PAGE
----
And in 72 hours in the market, I don’t care which market it is, the world can change and, uh, the potential risk, either loss or massive profits on your books that you then pay out against, which perhaps, uh, didn’t illustrate the losses that weren’t booked could be, uh, dramatic. And so what was clear from various surveys that took place around that time and also some commentary through, um, industry associations was that many of these firms knew that this process, front to back, had to be improved. How you improve it and which piece you improve, that’s the challenge because most firms have a different approach to this life cycle. The end result is the same. Somebody buys, somebody sells, Somebody pays. Somebody receives. That’s the end result. It’s very simple, but what happens in between can be extremely complex and sometimes, uh, can present you with unwanted risk.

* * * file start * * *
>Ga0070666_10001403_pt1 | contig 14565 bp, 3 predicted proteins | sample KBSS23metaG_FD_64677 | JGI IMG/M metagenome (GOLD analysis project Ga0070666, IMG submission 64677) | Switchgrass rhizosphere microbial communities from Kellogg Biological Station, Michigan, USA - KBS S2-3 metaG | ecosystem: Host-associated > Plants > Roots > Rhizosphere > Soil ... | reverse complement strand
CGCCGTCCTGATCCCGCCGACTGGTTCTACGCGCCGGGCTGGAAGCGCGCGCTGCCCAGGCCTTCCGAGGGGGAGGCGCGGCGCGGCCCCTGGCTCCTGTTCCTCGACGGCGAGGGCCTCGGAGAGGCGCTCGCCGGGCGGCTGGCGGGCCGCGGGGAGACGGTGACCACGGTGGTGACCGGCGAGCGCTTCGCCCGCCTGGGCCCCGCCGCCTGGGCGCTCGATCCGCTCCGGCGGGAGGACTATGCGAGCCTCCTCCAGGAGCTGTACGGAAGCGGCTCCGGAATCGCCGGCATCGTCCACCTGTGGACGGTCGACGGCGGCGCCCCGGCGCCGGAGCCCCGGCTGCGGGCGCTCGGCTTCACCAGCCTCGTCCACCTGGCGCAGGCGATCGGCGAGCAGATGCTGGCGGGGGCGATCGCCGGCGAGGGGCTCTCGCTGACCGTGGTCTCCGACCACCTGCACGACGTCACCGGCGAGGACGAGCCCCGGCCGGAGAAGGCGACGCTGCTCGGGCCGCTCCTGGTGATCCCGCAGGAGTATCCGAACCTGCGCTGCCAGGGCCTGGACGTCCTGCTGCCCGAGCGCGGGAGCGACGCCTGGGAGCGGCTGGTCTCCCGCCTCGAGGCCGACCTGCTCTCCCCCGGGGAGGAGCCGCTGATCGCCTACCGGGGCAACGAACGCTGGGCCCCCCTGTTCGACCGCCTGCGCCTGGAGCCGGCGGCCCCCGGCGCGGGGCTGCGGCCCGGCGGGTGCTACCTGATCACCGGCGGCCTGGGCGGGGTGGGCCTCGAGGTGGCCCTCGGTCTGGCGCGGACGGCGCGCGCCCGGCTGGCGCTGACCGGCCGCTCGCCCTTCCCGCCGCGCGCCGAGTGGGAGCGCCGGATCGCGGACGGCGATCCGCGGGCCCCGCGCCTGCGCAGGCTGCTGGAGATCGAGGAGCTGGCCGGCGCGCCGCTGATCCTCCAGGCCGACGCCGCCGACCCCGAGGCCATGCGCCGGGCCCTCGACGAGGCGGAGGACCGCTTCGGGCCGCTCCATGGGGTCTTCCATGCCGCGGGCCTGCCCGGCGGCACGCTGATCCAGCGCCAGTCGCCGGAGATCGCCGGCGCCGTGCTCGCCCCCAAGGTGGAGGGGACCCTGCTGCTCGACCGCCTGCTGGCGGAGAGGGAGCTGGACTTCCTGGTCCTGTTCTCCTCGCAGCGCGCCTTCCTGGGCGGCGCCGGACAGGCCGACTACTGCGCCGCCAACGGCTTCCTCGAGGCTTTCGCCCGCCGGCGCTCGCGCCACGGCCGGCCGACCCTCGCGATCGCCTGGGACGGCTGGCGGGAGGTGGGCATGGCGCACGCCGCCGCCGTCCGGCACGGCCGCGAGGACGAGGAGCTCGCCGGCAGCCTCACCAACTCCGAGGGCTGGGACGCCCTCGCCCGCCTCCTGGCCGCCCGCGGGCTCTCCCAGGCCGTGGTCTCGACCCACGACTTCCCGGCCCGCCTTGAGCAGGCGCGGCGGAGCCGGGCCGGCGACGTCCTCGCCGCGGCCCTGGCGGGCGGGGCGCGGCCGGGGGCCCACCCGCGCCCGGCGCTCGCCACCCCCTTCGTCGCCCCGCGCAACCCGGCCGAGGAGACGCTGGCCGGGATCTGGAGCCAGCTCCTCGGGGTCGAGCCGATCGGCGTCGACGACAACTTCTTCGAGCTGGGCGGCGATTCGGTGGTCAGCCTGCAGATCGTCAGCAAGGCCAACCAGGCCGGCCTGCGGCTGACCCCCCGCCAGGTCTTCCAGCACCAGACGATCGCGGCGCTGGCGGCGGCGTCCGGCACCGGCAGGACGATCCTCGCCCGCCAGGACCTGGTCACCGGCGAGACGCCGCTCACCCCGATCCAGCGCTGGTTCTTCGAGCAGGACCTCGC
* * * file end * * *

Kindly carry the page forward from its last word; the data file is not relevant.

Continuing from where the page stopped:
Ali Curi: Along the same vein of discussion in terms of processes, right? Every firm has to wrestle with the fact that there are outside influences that affect the trading life cycle, which they can’t control. But going back to what you were saying about processes that can be controlled, what are some processes that firms can control or improve upon fairly quickly?